The spread of e-business dates back late 1990s (the term itself was first coined in one of the IBM's accounts in 1997) has marked a new era in trade and service. Most often e-commerce is defined as a buying or selling process supported by electronic means in the electronic marketplace most conventionally via the Internet. For example, Tassabehji (2003) defines e-business as 'the conduct of business on the Internet, not only buying and selling but also servicing customers and collaborating with business partners' (p.5); Choi (1997) proposes the following definition: "the ability to perform transactions involving the exchange of goods or services between two or more parties using electronic tools and techniques" (p. 11). However, despite certain variations these and other available definitions emphasise the opportunities the commercial usage the Internet offers to the businesses in dealing with their external environment.
Nowadays, large transnational businesses, major domestic enterprises, and increasing numbers of small companies highlight development of electronic business and transactions opportunities as their key priority (Chaffey et al. 2006). The impact of recent Internet developments on businesses is huge and mostly positive. Given the steady ongoing development of e-commerce and electronic transactions one may reasonably conclude that electronic methods of doing business have no drawbacks or that the advantages far overweigh the drawbacks. However, there are several factors that make many experts express much less enthusiasm about the statement that the Internet has created the perfect flawless market. The below overview of the advantages and challenges involved in electronic commerce represents an attempt to understand the range of issues related to using the Internet for business.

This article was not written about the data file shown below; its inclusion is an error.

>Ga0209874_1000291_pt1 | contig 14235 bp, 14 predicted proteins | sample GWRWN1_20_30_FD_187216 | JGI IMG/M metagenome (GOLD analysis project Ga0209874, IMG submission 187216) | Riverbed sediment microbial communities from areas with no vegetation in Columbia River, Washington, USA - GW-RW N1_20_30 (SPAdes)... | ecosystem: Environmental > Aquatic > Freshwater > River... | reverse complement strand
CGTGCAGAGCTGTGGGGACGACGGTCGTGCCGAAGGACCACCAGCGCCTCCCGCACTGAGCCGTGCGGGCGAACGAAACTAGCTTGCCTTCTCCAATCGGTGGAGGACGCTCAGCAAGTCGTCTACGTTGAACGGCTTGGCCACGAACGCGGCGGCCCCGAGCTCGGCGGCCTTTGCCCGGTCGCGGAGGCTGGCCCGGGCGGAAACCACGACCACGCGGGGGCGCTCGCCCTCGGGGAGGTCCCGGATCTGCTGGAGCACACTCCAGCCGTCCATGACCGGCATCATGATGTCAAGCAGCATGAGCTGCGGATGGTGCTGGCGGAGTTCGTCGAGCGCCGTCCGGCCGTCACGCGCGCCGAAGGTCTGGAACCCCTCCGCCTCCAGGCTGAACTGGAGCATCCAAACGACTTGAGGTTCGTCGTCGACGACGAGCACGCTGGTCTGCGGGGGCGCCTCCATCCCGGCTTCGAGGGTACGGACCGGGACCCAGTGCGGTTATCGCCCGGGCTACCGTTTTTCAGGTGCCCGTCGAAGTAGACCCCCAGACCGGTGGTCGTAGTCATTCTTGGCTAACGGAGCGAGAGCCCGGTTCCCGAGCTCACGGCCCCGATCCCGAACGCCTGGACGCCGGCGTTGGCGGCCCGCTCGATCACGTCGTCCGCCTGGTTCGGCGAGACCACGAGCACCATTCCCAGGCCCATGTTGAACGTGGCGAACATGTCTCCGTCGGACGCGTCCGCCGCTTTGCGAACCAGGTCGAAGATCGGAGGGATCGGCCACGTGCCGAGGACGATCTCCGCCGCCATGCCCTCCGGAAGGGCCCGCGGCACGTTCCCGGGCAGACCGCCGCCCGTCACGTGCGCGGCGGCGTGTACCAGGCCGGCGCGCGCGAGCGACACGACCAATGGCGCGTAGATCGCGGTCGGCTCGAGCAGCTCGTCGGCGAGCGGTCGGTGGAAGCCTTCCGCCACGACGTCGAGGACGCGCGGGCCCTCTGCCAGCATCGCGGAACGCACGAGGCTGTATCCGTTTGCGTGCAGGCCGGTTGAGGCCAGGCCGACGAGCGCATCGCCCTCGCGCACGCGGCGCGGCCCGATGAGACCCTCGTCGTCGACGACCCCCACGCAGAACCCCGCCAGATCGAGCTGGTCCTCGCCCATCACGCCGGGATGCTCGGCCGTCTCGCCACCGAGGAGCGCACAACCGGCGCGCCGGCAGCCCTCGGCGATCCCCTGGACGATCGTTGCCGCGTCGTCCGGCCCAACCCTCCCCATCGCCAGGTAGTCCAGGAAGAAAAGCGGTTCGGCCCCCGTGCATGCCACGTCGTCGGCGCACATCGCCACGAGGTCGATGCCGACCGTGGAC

The Internet offers a wide range of opportunities for marketing products and services across the purchase cycle:
An advertising medium: use of large-format displays or advertisements on media sites to create awareness of various brands and products.
A direct response medium: use of sponsored links to generate sales.
A platform for sales transactions: selling products and services online.
A powerful distribution channel.
A customer service mechanism: the Internet allows the customers easily find the response to almost any question even without participation of the customer service.
A relationship building medium: an instrument of interaction with the customers which enables the company to better understand the needs and requirements of their target audience (Chaffey et al. 2006, p.5).
These opportunities translate to several essential advantages the Internet has over traditional forms of doing business being almost free from many limitations associated with the traditional forms of commerce. The benefits provided by e-commerce can be grouped into several classes according to the following criteria: easiness and comfort for the customer (1); possibility of extra savings (2); existent friendly customer service (3); special business solutions and commercial